When Sharon Porter was a gutsy, precocious kid, she lived in the giant redwoods of Northern California, high up in a remote logging camp called Whitethorn. Told from young Sharon's point of view, Among the Silent Giants is a sometimes humorous, sometimes serious, and often unexpected narrative of her adventures and struggles coping with life in and around the camp and gaining a sense of her identity. On her horse Stardust, she explores the timber country, fishes, traps, and hunts for food in mountains with the big, ancient trees so quiet and still that she believes they have spirits in them.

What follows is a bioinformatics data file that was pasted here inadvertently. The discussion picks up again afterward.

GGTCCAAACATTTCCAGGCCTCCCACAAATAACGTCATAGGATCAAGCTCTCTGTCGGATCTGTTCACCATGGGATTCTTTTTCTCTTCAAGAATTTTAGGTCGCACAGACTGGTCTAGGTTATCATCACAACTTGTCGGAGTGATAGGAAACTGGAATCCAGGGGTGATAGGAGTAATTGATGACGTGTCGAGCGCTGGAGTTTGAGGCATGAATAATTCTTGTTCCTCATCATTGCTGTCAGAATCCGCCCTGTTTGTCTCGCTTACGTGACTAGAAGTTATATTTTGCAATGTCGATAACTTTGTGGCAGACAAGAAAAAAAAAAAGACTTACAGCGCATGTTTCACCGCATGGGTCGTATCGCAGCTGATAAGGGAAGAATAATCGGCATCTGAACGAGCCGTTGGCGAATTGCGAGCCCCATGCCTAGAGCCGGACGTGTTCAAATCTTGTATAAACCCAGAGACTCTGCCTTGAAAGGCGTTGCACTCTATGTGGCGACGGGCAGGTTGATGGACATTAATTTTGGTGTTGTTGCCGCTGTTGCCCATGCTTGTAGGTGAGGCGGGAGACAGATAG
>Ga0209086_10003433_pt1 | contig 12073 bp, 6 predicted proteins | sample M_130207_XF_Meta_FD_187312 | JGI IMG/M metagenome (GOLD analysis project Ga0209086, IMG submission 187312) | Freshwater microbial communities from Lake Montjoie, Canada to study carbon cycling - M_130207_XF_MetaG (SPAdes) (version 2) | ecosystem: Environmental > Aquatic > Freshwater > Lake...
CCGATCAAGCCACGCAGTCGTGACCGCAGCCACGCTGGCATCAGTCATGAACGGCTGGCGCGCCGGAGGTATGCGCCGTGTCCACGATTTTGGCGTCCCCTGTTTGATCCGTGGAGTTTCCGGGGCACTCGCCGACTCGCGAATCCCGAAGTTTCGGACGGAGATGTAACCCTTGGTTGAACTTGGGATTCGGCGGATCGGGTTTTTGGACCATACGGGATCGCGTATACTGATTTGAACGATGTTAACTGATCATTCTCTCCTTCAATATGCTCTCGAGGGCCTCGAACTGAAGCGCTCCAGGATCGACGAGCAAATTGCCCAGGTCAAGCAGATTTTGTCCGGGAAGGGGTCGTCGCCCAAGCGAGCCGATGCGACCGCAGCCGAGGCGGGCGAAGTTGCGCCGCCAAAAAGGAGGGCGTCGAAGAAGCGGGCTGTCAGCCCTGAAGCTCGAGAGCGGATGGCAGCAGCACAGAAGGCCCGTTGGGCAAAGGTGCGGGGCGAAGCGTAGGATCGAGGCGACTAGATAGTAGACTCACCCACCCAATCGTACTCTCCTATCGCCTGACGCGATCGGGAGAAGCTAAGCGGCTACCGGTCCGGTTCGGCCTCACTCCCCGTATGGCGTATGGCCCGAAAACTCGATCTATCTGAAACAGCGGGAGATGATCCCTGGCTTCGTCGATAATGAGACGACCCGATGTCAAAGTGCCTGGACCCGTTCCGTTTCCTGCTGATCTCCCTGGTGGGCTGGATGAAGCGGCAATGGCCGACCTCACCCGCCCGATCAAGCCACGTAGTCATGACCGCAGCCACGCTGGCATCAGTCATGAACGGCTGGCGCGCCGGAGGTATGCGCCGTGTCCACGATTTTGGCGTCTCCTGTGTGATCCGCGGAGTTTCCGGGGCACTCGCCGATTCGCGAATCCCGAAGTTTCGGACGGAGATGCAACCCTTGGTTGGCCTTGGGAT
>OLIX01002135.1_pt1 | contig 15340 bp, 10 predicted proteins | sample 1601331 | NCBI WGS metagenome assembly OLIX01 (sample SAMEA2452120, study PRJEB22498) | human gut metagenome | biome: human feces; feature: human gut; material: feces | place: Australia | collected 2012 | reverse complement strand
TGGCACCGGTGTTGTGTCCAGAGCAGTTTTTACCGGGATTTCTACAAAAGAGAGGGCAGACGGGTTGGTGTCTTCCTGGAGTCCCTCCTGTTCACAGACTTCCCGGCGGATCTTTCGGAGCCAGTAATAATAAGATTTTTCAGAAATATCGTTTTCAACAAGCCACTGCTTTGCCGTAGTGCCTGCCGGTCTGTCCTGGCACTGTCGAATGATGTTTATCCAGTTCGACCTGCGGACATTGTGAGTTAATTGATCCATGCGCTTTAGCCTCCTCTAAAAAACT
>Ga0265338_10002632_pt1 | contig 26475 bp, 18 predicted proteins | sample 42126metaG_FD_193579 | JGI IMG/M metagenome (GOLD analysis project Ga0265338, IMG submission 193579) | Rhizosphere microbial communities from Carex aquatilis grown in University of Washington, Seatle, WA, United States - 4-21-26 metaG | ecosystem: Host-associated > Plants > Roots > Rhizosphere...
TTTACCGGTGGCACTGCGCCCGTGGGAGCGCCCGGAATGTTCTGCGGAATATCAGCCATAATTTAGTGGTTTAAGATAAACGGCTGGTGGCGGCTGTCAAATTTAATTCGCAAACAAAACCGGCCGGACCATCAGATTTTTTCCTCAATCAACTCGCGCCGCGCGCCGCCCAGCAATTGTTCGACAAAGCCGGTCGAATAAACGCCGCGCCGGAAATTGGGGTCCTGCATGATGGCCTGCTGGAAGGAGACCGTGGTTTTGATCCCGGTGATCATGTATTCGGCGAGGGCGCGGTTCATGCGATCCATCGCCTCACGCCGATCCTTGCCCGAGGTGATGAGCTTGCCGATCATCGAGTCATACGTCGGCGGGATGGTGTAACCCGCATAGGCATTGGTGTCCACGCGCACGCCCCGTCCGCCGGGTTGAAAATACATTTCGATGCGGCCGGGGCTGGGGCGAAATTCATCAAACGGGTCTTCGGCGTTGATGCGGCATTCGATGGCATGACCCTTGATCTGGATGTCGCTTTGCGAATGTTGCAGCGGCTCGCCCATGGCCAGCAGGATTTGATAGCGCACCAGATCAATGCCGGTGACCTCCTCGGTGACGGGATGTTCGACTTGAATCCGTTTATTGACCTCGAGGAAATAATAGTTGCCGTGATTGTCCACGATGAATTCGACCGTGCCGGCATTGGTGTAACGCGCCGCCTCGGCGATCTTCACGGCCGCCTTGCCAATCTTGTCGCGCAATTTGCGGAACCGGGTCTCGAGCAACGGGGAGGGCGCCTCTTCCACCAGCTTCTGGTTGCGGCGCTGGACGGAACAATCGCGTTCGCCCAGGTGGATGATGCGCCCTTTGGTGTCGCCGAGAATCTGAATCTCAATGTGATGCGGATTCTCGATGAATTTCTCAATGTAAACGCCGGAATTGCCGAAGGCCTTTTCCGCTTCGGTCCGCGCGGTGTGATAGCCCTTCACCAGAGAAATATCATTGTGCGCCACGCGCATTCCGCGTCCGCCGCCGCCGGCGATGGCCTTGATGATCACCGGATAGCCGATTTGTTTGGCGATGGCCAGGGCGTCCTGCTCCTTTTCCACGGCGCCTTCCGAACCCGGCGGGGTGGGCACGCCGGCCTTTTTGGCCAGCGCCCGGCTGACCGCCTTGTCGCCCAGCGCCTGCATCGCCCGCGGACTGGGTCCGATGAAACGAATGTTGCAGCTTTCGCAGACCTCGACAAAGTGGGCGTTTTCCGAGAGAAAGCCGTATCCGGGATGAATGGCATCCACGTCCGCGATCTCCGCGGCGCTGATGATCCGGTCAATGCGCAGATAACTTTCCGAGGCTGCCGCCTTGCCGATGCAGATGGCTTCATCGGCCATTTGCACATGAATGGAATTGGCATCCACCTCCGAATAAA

Sharon grows up fast and is tested by adult prejudices-and occasionally violence-against Native Americans, Chinese, and "city slickers." The larger-than-life members of her family boast brains and wit but are trapped in poverty and drink. Th eir carefree unconcern and benign neglect test Sharon's mettle to fend for herself early in her life. At other times, her impractical mother inadvertently challenges her to take on an adult role to protect and save both of them.
In the rough-and-tumble, vanished Americana of the logging camps of the 1940s, quick-witted, scrappy Sharon grows and brings to life a nostalgic time of this country's more simple, natural, and wild self.